Afterward, we zigzagged our way over to La Paloma Café, a bustling restaurant with plenty of outdoor seating that celebrates the early California settlers who used Spanish and Mexican influences with indigenous ingredients cooked over fire. We shared oak-grilled Crispy Brussels Sprouts quick fried with syrah-porcini mushroom reduction, Santa Maria Tri-Tip, Pork Shoulder Carnitas and a spicy Mexican salted chocolate tart.

One morning we found ourselves in the nearby low-key luxurious town of Montecito, just 10 minutes away. We may not have seen Prince Harry or Meghan Markle, but I did manage to take my mom on another adventure—electric bikes! The new e-bikes can be rented right on Coast Village Road from newcomer Mad Dogs & Englishmen. Terrified for my mom since it was her first time on a zippy e-bike, we walked our bikes through the chic town to buzz off in various speeds down through idyllic neighborhoods to the Butterfly Beach waterfront. A bike path allowed us to fly up the hilly coastline admiring the colorful flower blooming path along the ocean while also gaping at the Four Seasons Resort grounds.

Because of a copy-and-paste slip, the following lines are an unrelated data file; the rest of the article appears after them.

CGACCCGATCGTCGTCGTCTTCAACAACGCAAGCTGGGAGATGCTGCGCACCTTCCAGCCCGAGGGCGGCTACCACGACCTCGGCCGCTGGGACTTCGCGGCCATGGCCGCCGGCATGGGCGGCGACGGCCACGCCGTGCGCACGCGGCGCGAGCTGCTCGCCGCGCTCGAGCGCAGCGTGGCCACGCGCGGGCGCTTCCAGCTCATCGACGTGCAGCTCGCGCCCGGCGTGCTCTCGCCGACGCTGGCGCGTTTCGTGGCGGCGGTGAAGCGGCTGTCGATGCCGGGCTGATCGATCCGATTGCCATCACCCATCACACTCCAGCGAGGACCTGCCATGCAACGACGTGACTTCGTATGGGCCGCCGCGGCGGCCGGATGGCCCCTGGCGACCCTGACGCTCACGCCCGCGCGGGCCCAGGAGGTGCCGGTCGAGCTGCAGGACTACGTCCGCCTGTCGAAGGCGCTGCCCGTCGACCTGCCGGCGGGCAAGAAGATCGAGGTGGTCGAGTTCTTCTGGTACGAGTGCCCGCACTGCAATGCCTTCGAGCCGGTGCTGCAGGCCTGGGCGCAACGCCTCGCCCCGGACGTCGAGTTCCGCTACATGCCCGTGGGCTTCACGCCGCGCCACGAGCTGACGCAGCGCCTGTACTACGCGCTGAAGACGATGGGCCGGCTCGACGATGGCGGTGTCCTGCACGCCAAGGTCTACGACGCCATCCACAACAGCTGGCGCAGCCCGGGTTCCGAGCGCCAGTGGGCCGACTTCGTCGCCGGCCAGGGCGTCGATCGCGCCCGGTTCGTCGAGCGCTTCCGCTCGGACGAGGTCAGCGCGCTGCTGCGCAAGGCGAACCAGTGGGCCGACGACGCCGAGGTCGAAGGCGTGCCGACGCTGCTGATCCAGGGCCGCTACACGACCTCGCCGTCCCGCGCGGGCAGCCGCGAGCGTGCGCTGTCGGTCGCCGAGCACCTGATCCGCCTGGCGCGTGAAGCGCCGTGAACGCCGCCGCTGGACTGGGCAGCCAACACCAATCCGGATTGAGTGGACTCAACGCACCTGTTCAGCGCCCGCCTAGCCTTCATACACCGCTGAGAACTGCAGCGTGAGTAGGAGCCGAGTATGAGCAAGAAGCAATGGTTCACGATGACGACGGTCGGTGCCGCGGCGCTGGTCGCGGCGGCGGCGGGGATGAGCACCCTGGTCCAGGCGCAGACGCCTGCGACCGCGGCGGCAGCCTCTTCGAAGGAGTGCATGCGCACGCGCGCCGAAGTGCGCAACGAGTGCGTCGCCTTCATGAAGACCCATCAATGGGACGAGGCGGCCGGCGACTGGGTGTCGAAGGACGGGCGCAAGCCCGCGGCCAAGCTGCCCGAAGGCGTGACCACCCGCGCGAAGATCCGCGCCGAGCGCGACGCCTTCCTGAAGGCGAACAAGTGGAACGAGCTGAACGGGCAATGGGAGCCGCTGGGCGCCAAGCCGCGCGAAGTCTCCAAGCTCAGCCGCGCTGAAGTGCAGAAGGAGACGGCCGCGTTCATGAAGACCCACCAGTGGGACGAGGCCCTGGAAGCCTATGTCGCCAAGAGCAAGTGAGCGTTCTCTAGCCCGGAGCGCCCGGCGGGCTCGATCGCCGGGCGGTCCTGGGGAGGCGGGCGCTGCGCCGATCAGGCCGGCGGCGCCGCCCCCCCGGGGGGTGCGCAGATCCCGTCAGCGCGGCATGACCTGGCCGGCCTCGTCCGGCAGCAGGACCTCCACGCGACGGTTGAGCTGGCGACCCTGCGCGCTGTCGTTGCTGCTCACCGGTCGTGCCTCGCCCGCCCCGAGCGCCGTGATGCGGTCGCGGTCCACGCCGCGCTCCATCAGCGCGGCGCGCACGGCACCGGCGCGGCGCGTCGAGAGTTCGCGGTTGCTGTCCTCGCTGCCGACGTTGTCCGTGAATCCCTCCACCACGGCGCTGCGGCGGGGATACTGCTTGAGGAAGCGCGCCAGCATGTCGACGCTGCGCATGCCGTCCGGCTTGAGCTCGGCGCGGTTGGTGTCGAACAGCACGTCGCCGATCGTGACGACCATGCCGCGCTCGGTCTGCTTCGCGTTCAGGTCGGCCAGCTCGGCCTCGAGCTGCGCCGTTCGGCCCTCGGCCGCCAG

A highlight of our visit was exploring Lotusland since we are both plant and garden fanatics. This 37-acre botanical paradise in Montecito boasts 25 different gardens with rare cycads, cacti, palms and euphorbias. The horticulture nirvana had us repeatedly exclaiming, “Look at this!” as we waltzed through a Japanese garden, a rose garden, an insectary garden and a shade palm garden and immersed ourselves in bromeliads, succulents and silvery blue-grey foliage. Tropical exotic blooms overhead, brightly colored seed explosions down below, pools with massive clam shells as water features, odd-looking worn statues from France, and symmetrical carved leaves are all part of this fantastical plot of land. The whole estate is a result of Madame Ganna Walska’s purchase with her sixth husband in 1941, where she spent 43 years cultivating the plant utopia until her death at age 97.